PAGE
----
The notion that Catalonia’s prosperity, which accounts for about 20 percent of Spain’s GDP, is being squandered on other Spanish regions – particularly in the country’s historically poorer agrarian south – is a central complaint among separatists. “Spain robs us” has become a rallying cry for many pro-independence Catalans.

But for the couple the slight was personal. Margarita González González de Quevedo, Bosch’s wife, is from Andalusia, in the south. “You know where my wife’s family comes from,” Bosch remembers telling his brother and his in-law. “You’re insulting my wife, my family.”

Both men said they didn’t mean to include his wife in their generalisation.

This wouldn’t be the first or last time that the couple heard this sort of disparaging comment from Catalans. But this incident was different. “It hurt me a lot, because it wasn’t some stranger who said it, it was my family,” Bosch says.

After Margarita became visibly agitated, the couple got up from the dinner table and left the house. Neither have received an apology since the incident. “No one even called to tell me: ‘Maybe we went too far’,” says Bosch.

Margarita is more candid. Although she remains civil toward her husband’s family, she says: “They’re screwing with my life.”

Bosch speaks of a polarised society where “two identities increasingly seem condemned… to never understand one another. It’s a feeling of utter failure at a time when Catalonia, and it has to be said, is more prosperous than ever.”

Flight from Barcelona

Joan Rabasseda Gascón remembers the exact moment when the same feeling of intense despondency hit him. It was November 9, 2015, and he was taking the high-speed train from Madrid back to Barcelona, his home town. “Something in me snapped and I thought: ‘Enough. This can’t keep going on. I am returning to a place where I don’t want to return. I am returning to a place where I am singled out.’”

Rabasseda and his husband – both staunchly anti-independence – resolved that day to sell their flat in Barcelona. On December 7, it went on the market, where it remains.

“I guess the glass goes filling up over time until it overflows,” says Rabasseda. “And when it overflows, you don’t know why – If it’s the first drop, the third, or the last.”

Joan Rabasseda in a Barcelona cafe says he has felt alienated. Photo: George Engels

Rabasseda’s parents quit Barcelona in July. They had lived all their lives in the Catalan capital but decided to move to Alicante, a southern Spanish city. They had grown weary of the acrimonious atmosphere generated by the issue of Catalan independence. “They were clear that they wanted to spend their remaining years in peace,” he says.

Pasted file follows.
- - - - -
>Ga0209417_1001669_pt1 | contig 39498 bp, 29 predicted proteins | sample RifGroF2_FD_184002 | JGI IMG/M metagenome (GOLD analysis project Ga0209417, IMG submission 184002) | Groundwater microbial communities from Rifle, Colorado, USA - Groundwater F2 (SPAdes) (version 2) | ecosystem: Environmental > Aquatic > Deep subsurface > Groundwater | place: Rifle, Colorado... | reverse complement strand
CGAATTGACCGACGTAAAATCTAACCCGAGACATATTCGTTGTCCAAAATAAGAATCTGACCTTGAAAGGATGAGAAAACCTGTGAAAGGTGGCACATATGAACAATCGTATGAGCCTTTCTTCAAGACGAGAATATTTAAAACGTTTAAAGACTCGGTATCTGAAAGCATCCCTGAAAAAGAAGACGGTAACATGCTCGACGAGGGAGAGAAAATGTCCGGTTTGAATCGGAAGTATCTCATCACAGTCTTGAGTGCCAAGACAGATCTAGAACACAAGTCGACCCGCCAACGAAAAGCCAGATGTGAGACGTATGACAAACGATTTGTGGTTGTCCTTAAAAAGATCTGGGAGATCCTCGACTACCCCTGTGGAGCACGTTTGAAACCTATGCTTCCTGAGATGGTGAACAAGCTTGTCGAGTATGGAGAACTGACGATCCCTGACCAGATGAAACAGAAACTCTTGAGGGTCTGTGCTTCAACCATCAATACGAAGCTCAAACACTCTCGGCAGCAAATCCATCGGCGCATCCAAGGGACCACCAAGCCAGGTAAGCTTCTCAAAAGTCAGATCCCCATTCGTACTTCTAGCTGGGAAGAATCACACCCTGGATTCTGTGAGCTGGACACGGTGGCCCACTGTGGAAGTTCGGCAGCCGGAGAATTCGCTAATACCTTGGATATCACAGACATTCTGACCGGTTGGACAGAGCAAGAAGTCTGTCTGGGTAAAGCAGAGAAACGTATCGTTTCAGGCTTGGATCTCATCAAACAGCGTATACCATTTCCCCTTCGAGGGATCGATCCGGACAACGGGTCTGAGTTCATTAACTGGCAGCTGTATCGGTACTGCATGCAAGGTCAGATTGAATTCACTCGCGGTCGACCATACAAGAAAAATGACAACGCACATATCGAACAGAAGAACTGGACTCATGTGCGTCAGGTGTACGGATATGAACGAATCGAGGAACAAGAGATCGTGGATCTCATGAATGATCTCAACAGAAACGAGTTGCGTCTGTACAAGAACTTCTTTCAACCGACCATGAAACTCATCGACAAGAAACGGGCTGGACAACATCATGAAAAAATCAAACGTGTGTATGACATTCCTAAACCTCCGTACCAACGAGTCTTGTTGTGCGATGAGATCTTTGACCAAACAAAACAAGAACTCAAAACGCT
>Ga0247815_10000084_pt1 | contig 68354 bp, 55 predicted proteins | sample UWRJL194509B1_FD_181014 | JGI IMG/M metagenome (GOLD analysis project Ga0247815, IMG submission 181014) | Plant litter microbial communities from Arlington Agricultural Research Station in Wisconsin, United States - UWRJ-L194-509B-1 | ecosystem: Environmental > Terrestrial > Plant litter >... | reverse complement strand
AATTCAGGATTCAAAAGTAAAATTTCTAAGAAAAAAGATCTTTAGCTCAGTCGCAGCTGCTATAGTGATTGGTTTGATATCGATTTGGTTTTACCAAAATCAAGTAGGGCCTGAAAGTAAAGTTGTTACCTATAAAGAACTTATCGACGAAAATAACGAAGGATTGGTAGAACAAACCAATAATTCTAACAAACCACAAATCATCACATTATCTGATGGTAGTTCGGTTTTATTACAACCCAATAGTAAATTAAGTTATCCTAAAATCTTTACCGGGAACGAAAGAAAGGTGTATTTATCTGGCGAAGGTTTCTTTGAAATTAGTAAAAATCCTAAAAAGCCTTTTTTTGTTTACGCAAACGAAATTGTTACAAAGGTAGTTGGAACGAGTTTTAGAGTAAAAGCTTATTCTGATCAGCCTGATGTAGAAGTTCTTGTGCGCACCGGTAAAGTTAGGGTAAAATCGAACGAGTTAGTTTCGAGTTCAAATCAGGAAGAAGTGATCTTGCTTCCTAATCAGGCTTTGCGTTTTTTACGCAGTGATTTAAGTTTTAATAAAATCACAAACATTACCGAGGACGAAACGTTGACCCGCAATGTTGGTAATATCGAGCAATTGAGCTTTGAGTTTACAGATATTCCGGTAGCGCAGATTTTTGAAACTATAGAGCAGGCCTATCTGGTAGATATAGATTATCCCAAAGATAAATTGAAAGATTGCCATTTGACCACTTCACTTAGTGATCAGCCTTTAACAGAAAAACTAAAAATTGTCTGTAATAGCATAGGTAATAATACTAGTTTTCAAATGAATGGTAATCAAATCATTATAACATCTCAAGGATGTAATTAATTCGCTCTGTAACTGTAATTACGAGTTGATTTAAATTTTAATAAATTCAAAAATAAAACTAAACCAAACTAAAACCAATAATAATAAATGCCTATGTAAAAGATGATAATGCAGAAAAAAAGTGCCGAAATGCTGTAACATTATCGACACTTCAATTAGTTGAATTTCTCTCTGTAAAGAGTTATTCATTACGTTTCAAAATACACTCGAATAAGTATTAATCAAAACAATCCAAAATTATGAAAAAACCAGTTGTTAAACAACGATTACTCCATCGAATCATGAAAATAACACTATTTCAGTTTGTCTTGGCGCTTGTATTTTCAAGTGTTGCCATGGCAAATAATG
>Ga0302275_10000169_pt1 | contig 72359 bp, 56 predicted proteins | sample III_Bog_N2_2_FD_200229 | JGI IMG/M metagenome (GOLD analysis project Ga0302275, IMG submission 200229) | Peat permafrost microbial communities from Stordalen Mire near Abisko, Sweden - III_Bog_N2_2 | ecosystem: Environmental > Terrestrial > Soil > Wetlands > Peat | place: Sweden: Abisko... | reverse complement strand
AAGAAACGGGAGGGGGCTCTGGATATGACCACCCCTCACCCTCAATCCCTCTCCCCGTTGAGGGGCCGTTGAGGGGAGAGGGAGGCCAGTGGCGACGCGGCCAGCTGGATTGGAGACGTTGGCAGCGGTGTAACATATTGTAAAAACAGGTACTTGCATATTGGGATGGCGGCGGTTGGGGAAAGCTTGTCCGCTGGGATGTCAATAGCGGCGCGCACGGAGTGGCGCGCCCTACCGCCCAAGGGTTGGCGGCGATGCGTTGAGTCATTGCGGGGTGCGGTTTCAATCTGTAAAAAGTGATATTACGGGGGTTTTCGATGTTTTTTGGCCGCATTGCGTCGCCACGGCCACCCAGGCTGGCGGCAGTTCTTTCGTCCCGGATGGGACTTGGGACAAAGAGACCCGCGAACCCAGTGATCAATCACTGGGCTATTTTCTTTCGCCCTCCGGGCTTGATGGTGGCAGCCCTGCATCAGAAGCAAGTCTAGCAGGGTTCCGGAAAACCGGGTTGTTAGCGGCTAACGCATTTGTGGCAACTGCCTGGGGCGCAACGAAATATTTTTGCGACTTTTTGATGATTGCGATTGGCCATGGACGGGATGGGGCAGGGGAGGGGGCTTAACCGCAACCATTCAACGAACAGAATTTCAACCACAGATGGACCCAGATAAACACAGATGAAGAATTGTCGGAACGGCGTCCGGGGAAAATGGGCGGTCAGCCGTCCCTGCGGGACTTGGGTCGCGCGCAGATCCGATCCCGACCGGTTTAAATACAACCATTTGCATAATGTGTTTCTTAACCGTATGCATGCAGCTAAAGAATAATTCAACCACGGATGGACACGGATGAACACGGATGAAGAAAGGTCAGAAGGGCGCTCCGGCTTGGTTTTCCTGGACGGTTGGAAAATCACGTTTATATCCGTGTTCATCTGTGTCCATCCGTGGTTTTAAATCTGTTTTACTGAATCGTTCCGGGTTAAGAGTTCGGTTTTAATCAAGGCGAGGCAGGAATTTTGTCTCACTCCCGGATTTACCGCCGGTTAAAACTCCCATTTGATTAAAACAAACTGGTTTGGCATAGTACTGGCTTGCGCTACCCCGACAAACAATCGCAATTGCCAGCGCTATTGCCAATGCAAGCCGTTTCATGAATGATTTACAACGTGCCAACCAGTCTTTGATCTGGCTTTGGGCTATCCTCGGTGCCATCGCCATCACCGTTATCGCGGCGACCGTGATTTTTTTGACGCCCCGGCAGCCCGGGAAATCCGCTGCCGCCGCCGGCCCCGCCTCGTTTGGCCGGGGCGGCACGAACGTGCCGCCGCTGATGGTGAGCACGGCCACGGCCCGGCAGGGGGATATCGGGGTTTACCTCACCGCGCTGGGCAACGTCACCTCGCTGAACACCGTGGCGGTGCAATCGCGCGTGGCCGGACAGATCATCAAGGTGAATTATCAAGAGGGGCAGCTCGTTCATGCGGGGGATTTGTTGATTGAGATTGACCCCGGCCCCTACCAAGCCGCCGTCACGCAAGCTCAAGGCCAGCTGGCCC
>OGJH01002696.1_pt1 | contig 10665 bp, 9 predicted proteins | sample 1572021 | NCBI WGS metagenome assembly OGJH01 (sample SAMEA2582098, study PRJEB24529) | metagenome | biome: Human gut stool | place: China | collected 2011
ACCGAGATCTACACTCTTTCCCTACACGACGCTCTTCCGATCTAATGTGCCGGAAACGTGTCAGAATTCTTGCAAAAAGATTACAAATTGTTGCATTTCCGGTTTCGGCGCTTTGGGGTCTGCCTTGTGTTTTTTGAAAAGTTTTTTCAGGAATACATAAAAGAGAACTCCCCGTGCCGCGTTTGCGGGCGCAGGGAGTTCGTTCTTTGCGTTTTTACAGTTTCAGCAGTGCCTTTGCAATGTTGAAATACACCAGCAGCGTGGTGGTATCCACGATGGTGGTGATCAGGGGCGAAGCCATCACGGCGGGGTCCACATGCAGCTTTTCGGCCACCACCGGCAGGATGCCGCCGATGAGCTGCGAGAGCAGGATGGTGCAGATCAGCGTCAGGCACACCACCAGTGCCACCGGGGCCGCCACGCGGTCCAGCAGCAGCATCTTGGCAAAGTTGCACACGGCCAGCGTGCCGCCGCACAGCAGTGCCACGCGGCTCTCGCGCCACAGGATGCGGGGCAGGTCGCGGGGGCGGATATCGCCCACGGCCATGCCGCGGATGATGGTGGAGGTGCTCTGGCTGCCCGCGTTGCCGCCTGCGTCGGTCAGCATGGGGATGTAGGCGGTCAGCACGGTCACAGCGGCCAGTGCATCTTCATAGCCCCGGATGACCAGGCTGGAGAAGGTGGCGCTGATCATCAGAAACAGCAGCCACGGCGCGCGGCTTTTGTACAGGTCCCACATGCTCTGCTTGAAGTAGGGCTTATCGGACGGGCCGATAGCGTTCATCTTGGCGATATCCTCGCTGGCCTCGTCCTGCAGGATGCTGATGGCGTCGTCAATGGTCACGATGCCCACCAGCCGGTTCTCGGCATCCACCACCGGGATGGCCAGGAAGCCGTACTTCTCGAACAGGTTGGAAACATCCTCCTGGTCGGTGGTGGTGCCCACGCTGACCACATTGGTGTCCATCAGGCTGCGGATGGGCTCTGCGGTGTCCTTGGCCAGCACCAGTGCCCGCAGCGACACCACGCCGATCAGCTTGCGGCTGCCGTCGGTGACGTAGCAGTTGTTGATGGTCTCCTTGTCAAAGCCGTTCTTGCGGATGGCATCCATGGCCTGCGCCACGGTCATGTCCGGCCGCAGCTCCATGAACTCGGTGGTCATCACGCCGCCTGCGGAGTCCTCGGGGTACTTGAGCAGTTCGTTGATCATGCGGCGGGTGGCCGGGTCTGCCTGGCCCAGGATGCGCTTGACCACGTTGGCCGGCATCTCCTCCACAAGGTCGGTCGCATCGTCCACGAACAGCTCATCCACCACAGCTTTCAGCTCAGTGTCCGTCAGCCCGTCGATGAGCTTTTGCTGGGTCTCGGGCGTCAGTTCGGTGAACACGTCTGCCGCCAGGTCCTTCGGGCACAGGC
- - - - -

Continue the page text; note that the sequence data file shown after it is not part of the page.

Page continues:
“For me, Barcelona was the best city in the world,” says Rabasseda. “Now I’m anxious to leave. I don’t want to live in a fractured society. Because this [society] is going to remain fractured.” As we speak, he pulls his smartphone out of his trouser pocket and shows it to me. It’s protected by a plastic case with a Spanish flag design. “If they [pro-independence Catalans] see me with this phone, they call me facha,” he says. Facha is short for “fascist” in Spanish.

Separatists accuse Madrid of using “fascist” methods – including police repression, propaganda, and economic warfare – to derail Catalan independence.

But every pro-Spain Catalan WikiTribune interviewed complained of being physically or virtually harassed, or both, due to their political views.

Some separatists deny this. Frederic Serret, 67, a retired advertising executive, is among them. “I’ve never experienced anything of the sort directly. On the other hand, it’s possible that in conversation one person might express their thoughts, while another person expresses theirs, and there comes a point of marked estrangement,” he says.

“But, for someone to receive an insult as they are laying out their position at the start of a conversation is, I think, either because they have faulty hearing or they have such thin skin that maybe they’re hearing what they want to hear,” Serret says.

Other separatists, like University of Barcelona student Robert Michelena, admit that political intolerance is common among their pro-independence friends.

“My best friends from Girona (the second city of Catalonia) can’t discuss the [independence] topic with someone who doesn’t think like them,” says Michelena. “They don’t respect people who don’t share their position. For me this is a grave mistake because, in my opinion, in politics no one is ever right.”